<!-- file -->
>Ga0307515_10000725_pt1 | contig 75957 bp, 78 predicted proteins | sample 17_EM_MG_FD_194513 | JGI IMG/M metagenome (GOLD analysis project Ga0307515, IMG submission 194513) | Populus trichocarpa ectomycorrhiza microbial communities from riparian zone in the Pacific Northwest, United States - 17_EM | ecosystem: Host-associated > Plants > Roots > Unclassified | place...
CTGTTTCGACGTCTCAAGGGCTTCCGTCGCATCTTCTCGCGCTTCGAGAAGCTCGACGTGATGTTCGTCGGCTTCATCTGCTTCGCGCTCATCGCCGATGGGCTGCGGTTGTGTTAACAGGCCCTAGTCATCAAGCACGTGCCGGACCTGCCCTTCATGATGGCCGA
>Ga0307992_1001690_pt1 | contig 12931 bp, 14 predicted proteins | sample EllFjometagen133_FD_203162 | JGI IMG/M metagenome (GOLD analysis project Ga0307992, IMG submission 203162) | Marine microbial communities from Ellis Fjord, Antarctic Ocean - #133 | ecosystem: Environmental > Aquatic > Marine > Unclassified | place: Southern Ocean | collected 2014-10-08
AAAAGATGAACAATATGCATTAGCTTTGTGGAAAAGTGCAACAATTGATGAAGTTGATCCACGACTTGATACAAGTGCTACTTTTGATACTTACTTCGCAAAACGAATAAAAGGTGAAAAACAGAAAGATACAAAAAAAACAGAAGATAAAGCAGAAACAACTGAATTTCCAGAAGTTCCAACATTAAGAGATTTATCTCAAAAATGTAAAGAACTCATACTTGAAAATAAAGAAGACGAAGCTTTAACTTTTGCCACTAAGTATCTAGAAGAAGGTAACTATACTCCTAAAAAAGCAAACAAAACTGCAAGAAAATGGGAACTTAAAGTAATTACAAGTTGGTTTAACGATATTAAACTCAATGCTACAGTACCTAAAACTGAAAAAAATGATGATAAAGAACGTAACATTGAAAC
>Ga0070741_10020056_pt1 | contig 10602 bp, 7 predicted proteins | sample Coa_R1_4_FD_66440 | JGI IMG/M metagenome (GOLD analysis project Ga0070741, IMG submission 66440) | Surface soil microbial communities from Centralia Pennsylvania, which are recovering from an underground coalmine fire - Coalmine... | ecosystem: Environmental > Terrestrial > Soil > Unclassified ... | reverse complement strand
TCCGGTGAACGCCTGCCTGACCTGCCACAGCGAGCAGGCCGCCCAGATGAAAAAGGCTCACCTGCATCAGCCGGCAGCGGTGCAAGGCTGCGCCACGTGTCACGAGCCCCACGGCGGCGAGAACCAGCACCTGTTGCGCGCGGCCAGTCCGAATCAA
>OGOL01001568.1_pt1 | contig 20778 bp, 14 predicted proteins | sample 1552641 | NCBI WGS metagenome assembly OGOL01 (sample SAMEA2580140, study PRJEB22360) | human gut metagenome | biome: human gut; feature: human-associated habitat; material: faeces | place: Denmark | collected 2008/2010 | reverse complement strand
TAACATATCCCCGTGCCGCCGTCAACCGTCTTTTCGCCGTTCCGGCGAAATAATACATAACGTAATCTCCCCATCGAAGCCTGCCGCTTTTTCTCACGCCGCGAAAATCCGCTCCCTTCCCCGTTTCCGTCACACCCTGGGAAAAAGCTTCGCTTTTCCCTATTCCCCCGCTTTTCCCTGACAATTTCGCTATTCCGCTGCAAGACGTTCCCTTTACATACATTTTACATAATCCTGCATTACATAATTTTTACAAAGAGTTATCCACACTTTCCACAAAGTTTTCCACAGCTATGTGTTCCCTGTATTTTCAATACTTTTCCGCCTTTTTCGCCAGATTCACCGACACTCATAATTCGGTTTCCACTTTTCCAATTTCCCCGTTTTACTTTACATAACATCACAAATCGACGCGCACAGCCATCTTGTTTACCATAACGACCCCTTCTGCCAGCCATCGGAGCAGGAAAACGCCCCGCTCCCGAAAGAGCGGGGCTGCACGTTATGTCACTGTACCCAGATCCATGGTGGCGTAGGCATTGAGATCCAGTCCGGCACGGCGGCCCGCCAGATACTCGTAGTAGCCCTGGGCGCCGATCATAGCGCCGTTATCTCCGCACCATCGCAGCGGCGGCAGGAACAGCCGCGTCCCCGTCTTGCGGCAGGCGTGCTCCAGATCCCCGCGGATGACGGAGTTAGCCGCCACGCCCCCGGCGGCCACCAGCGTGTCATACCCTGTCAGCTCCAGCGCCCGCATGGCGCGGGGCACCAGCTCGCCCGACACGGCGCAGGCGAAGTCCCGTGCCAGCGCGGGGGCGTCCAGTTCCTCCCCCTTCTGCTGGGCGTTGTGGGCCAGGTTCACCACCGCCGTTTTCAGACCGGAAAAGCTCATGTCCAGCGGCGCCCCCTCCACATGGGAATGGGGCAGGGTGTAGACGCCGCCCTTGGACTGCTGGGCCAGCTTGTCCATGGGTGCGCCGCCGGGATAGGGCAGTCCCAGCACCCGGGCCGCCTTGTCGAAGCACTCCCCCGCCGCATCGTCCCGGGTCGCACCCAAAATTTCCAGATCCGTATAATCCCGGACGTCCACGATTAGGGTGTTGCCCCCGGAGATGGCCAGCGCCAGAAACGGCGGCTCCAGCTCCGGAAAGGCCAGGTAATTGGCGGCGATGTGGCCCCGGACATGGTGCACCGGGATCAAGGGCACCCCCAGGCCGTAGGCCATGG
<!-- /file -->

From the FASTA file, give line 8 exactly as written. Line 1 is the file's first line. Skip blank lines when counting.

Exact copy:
TAACATATCCCCGTGCCGCCGTCAACCGTCTTTTCGCCGTTCCGGCGAAATAATACATAACGTAATCTCCCCATCGAAGCCTGCCGCTTTTTCTCACGCCGCGAAAATCCGCTCCCTTCCCCGTTTCCGTCACACCCTGGGAAAAAGCTTCGCTTTTCCCTATTCCCCCGCTTTTCCCTGACAATTTCGCTATTCCGCTGCAAGACGTTCCCTTTACATACATTTTACATAATCCTGCATTACATAATTTTTACAAAGAGTTATCCACACTTTCCACAAAGTTTTCCACAGCTATGTGTTCCCTGTATTTTCAATACTTTTCCGCCTTTTTCGCCAGATTCACCGACACTCATAATTCGGTTTCCACTTTTCCAATTTCCCCGTTTTACTTTACATAACATCACAAATCGACGCGCACAGCCATCTTGTTTACCATAACGACCCCTTCTGCCAGCCATCGGAGCAGGAAAACGCCCCGCTCCCGAAAGAGCGGGGCTGCACGTTATGTCACTGTACCCAGATCCATGGTGGCGTAGGCATTGAGATCCAGTCCGGCACGGCGGCCCGCCAGATACTCGTAGTAGCCCTGGGCGCCGATCATAGCGCCGTTATCTCCGCACCATCGCAGCGGCGGCAGGAACAGCCGCGTCCCCGTCTTGCGGCAGGCGTGCTCCAGATCCCCGCGGATGACGGAGTTAGCCGCCACGCCCCCGGCGGCCACCAGCGTGTCATACCCTGTCAGCTCCAGCGCCCGCATGGCGCGGGGCACCAGCTCGCCCGACACGGCGCAGGCGAAGTCCCGTGCCAGCGCGGGGGCGTCCAGTTCCTCCCCCTTCTGCTGGGCGTTGTGGGCCAGGTTCACCACCGCCGTTTTCAGACCGGAAAAGCTCATGTCCAGCGGCGCCCCCTCCACATGGGAATGGGGCAGGGTGTAGACGCCGCCCTTGGACTGCTGGGCCAGCTTGTCCATGGGTGCGCCGCCGGGATAGGGCAGTCCCAGCACCCGGGCCGCCTTGTCGAAGCACTCCCCCGCCGCATCGTCCCGGGTCGCACCCAAAATTTCCAGATCCGTATAATCCCGGACGTCCACGATTAGGGTGTTGCCCCCGGAGATGGCCAGCGCCAGAAACGGCGGCTCCAGCTCCGGAAAGGCCAGGTAATTGGCGGCGATGTGGCCCCGGACATGGTGCACCGGGATCAAGGGCACCCCCAGGCCGTAGGCCATGG